"Veux-tu manger quelque chose ?"

Translation:Do you want to eat something?

February 16, 2013

This discussion is locked.


How come the first translation for 'quelque' is 'something,' yet 'chose' still has to be added to 'quelque?' In fairness, Duolingo also put 'some/any' in the translation for 'quelque' and 'thing' for chose...


Maybe this is incorrect, and correct me if I'm wrong anyone: The way that i have been looking at 'quelque' is with the definition as "some-". Quelquefois- sometime; quelqu'un- someone; quelque chose- something. I look for the different endings to complete the word


I think it's that "quelque" is "somewhat" or, perhaps, "which-that", but "chose" is definitely "thing". Does that help, at all?


Why do you have to say "quelque" AND "chose"? I see that they can mean different things but in this sentence they both mean something, right?


I think they mean "some" and "thing", separately (and respectively), thus it only makes sense when they're together.


Aren't we supposed to use "anything" instead of "something" in English questions?


We use both some and any in questions. We use some/somebody/something to talk about a person or thing that we know exists, or we think exists: Are you waiting for somebody? (I think you are waiting for somebody) We use some in questions when we offer or ask for things: Would you like something to eat? (there is something to eat) Can I have some sugar, please? (there is probably some sugar I can have) But in most questions, we use any. We do not know if the thing or person exists: 'Do you have any luggage?' 'No, I don't.' I can't find my bag. Has anybody seen it?(R.Murphy, pg.170)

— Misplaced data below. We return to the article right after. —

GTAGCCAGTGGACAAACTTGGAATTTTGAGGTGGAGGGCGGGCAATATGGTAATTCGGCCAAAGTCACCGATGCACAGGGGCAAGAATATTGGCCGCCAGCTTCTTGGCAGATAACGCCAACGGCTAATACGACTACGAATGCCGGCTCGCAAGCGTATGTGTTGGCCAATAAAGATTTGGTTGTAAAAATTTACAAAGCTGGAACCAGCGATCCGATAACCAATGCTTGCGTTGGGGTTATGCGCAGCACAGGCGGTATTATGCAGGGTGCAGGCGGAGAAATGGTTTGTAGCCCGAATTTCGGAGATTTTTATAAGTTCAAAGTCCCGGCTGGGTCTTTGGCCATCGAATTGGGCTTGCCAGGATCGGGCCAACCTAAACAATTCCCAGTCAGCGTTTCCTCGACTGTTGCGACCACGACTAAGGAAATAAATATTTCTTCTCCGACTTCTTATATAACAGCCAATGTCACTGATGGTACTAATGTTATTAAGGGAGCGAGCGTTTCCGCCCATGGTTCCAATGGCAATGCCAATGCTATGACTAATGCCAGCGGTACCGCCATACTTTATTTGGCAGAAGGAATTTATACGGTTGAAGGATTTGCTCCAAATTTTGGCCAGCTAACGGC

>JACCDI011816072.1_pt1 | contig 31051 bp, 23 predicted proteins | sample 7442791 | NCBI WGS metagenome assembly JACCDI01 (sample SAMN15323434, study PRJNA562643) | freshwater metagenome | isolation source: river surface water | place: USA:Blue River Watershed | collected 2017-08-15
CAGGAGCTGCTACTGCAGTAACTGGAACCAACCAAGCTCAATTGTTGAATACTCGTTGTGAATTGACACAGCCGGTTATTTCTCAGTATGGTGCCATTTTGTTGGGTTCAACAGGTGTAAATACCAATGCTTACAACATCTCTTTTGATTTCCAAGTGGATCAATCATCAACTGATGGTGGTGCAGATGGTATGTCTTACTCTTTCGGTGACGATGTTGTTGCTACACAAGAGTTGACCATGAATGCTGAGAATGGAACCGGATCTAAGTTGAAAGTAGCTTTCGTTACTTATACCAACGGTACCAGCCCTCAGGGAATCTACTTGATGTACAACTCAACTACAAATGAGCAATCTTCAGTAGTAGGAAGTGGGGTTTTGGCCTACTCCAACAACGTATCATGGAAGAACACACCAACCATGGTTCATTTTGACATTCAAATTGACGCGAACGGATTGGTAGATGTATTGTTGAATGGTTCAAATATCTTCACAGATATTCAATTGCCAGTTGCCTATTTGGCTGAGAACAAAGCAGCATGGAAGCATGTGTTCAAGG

Hi, can anyone tell why is it 'manger' and not 'manges' since there is 'Tu' in the structure? Thanks


TU VEUX MANGER = YOU WANT TO EAT// VEUX-TU MANGER? = DO YOU WANT TO EAT? ( manger = to eat - infinitive)


The second verb has to be in the infinitive (what we usually learn as the 'base' form, in this case manger). We do this in english, too -- "Je veux manger" is "I want to eat", where "to eat" is the infinitive. :)


why is 'do you want something to eat?' incorrect?


because "something to eat" would be grammatically different, like "quelque chose à manger". Here we are starting with the verb, not the noun.


Why not "Would you like to eat something?"?


I suppose it is because "would you like to eat something" would translate to the conditional, "voudrais tu mange quelque chose"


I think because veux = want. I think "aimes-tu" would be closer to "Would you like to eat something?". But I am not positive on that. These are slightly confusing o_O


It could be "voudrais tu" or "voulez-vous". Voulez-vous manger avec moi, ce soir? (would you like to eat with me, this evening?) :-P


Would it be incorrect to say "Tu veux manger quelque chose?" or "Est ce que tu veux manger quelque chose?"


I'm not certain whether each is technically correct, but I think either would make sense.

Learn French in just 5 minutes a day. For free.